Leadership Development: 3 Simple Steps to Stop Frustrating Your Team

Leaders never wake up thinking, “Today I’ll frustrate my team!” And yet so many times as the work day progresses, that’s exactly what happens.


Whether it’s through long meetings with no clear goal, assigning a project with a stressfully short deadline, or not clearly communicating their plan, leaders have been guilty of frustrating the very people who make up their support system.

To look at it another way, they are eroding their own foundation when they frustrate the people they work with. While working on leadership development, you must be mindful of the things that you do that bring frustration to your team.

Be respectful of their time.

Employees rank “pointless meetings” among their top three frustrations at work. Thought meetings are sometimes a necessary evil, there are steps you can take to avoid making them a frustration.

  • Set an agenda, share it with your team, and stick to it! Build in time for your team to talk back, ask questions, and share their ideas.
  • Reiterate the point of the call – ensure action items are made clear, people know what’s expected of them, and clarify who they can reach out to with questions.
  • Cover everything you needed to say in 20 minutes? End the meeting early!

Don’t set unrealistic deadlines.

No one likes to be handed a project on Friday afternoon with a deadline of Monday. You must be realistic in what you can expect of, and ask for from your team.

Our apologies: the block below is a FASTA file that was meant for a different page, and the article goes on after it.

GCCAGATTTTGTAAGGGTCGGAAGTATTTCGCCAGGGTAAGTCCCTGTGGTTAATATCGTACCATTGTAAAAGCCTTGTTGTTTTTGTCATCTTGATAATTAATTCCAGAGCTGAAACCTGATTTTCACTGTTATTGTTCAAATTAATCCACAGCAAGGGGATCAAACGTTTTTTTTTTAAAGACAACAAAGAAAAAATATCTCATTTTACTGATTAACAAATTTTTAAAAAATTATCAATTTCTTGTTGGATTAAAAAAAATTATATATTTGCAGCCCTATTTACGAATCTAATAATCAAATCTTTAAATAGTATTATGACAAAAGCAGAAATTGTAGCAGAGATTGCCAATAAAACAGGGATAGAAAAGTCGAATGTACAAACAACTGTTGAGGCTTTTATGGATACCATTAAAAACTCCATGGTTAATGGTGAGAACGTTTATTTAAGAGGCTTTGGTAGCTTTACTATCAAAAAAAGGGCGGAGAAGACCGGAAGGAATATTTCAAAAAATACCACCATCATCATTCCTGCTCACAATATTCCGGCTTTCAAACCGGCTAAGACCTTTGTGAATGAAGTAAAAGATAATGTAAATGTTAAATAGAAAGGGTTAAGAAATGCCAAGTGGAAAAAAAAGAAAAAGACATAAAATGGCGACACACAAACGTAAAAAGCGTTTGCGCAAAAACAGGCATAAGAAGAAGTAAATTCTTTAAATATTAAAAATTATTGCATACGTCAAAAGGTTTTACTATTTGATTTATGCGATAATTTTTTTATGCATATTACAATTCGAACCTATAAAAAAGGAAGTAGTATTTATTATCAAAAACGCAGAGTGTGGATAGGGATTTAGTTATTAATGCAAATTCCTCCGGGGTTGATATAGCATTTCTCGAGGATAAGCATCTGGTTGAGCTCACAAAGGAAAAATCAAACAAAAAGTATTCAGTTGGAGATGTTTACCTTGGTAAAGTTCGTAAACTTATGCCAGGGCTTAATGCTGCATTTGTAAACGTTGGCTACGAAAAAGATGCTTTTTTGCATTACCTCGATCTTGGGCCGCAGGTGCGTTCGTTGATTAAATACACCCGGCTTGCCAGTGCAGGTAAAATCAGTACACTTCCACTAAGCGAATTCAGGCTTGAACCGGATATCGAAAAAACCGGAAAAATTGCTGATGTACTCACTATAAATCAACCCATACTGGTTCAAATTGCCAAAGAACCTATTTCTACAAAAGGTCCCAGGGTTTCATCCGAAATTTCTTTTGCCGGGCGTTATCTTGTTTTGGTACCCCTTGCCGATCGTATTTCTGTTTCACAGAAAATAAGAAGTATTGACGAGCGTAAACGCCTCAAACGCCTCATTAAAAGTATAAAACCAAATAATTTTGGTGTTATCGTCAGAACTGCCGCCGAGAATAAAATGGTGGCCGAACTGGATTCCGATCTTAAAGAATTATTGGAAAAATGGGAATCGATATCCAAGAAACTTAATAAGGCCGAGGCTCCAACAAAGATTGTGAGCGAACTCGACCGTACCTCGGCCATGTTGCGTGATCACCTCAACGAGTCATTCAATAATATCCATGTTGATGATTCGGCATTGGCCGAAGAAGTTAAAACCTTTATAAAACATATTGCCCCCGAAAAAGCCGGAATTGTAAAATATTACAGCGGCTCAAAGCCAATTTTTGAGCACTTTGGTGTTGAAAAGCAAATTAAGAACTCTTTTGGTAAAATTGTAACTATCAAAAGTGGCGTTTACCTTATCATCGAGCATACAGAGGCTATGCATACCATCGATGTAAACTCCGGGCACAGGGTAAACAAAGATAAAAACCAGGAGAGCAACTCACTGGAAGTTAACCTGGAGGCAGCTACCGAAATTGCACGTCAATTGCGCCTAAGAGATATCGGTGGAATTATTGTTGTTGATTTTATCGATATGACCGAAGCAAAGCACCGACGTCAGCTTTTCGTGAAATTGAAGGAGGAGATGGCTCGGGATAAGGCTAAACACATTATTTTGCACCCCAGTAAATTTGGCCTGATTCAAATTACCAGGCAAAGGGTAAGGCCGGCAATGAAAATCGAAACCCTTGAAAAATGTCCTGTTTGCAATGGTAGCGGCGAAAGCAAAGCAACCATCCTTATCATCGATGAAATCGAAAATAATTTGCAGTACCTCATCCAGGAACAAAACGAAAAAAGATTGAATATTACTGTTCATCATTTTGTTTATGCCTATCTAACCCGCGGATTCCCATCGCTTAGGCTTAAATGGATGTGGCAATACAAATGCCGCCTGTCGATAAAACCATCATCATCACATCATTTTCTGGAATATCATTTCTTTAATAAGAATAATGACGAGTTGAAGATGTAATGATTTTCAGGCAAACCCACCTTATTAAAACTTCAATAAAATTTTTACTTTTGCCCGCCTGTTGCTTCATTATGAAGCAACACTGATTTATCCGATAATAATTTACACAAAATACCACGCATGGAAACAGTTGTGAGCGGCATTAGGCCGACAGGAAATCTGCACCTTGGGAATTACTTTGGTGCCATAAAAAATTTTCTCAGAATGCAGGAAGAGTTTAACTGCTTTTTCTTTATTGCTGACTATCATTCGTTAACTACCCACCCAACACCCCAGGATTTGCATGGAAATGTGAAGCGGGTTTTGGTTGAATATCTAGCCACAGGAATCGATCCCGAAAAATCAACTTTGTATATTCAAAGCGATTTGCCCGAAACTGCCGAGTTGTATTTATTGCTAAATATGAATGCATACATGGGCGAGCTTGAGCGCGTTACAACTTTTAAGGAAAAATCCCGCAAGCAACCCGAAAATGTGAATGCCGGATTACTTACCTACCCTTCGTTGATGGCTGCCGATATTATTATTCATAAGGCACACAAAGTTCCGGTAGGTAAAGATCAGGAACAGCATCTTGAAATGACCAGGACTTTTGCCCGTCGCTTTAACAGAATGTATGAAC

• Don’t set “flexible” deadlines that move… forward. If you tell a team member you’d like it by Thursday, don’t ask them why you don’t have it yet on Tuesday.
  • For larger projects, build in buffer time for the unexpected. Leave room for changes, reviews, and even the potential for that 24-bug that sweeps through the office.
  • When a short deadline is unavoidable, roll up your sleeves and work alongside your team. Nothing shows support like a leader who is willing to stay late and order pizza.

Don’t expect your team to read your mind.

You may have a great group of people, but they still don’t know what you know.

  • Make your expectations clear. Concerned about progress on a project? Set an expectation that you need a 2-3 sentence email update once a week.
  • If you want something done a certain way, you have to tell your team. Following behind them and “correcting” it will waste your time, and discourage and frustrate your team.
  • Acknowledge a job done well. As leaders, we’re often quick to point out problems, but slow to show appreciation. When your team does a good job – verbalize your praise, and make it authentic.

When your team realizes you value their time, are willing to do the work with them, and don’t withhold information, frustrations will start to evaporate and team spirit will prevail. With just a few easy changes, you can go from #1 frustration, to #1 supporter. What changes can you apply this week?

{Image Credit: Ambro via freedigitalphotos.net}
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